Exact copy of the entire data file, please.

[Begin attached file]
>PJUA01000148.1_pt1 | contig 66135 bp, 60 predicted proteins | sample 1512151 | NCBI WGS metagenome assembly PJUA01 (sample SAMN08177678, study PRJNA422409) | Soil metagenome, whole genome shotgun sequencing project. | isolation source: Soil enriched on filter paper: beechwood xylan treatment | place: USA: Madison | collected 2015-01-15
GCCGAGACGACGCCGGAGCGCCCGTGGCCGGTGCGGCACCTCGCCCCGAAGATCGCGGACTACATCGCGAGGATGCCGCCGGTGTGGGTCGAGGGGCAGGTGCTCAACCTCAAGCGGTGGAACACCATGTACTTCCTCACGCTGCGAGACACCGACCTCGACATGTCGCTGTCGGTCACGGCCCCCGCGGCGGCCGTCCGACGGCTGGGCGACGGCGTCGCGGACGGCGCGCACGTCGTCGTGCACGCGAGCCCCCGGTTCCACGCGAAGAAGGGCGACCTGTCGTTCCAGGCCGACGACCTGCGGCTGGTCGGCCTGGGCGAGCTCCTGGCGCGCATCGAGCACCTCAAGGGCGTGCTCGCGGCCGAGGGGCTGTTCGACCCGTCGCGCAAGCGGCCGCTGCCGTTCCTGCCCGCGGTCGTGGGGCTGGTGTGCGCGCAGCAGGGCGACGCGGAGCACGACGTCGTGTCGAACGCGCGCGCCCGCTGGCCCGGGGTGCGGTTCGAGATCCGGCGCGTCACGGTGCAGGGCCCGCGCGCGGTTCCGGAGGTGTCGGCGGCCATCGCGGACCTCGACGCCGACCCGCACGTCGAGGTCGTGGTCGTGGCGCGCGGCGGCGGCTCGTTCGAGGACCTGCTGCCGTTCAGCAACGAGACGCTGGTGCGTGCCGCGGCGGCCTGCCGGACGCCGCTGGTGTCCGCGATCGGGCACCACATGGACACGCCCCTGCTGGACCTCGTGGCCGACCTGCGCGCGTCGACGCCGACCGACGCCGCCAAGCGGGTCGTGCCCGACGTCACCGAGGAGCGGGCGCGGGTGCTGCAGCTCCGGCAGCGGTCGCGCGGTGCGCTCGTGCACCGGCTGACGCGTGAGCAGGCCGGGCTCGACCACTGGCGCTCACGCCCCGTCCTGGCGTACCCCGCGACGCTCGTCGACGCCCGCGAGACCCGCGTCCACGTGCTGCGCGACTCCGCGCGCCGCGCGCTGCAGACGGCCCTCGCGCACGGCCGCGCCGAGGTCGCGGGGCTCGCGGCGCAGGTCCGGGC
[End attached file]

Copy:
>PJUA01000148.1_pt1 | contig 66135 bp, 60 predicted proteins | sample 1512151 | NCBI WGS metagenome assembly PJUA01 (sample SAMN08177678, study PRJNA422409) | Soil metagenome, whole genome shotgun sequencing project. | isolation source: Soil enriched on filter paper: beechwood xylan treatment | place: USA: Madison | collected 2015-01-15
GCCGAGACGACGCCGGAGCGCCCGTGGCCGGTGCGGCACCTCGCCCCGAAGATCGCGGACTACATCGCGAGGATGCCGCCGGTGTGGGTCGAGGGGCAGGTGCTCAACCTCAAGCGGTGGAACACCATGTACTTCCTCACGCTGCGAGACACCGACCTCGACATGTCGCTGTCGGTCACGGCCCCCGCGGCGGCCGTCCGACGGCTGGGCGACGGCGTCGCGGACGGCGCGCACGTCGTCGTGCACGCGAGCCCCCGGTTCCACGCGAAGAAGGGCGACCTGTCGTTCCAGGCCGACGACCTGCGGCTGGTCGGCCTGGGCGAGCTCCTGGCGCGCATCGAGCACCTCAAGGGCGTGCTCGCGGCCGAGGGGCTGTTCGACCCGTCGCGCAAGCGGCCGCTGCCGTTCCTGCCCGCGGTCGTGGGGCTGGTGTGCGCGCAGCAGGGCGACGCGGAGCACGACGTCGTGTCGAACGCGCGCGCCCGCTGGCCCGGGGTGCGGTTCGAGATCCGGCGCGTCACGGTGCAGGGCCCGCGCGCGGTTCCGGAGGTGTCGGCGGCCATCGCGGACCTCGACGCCGACCCGCACGTCGAGGTCGTGGTCGTGGCGCGCGGCGGCGGCTCGTTCGAGGACCTGCTGCCGTTCAGCAACGAGACGCTGGTGCGTGCCGCGGCGGCCTGCCGGACGCCGCTGGTGTCCGCGATCGGGCACCACATGGACACGCCCCTGCTGGACCTCGTGGCCGACCTGCGCGCGTCGACGCCGACCGACGCCGCCAAGCGGGTCGTGCCCGACGTCACCGAGGAGCGGGCGCGGGTGCTGCAGCTCCGGCAGCGGTCGCGCGGTGCGCTCGTGCACCGGCTGACGCGTGAGCAGGCCGGGCTCGACCACTGGCGCTCACGCCCCGTCCTGGCGTACCCCGCGACGCTCGTCGACGCCCGCGAGACCCGCGTCCACGTGCTGCGCGACTCCGCGCGCCGCGCGCTGCAGACGGCCCTCGCGCACGGCCGCGCCGAGGTCGCGGGGCTCGCGGCGCAGGTCCGGGC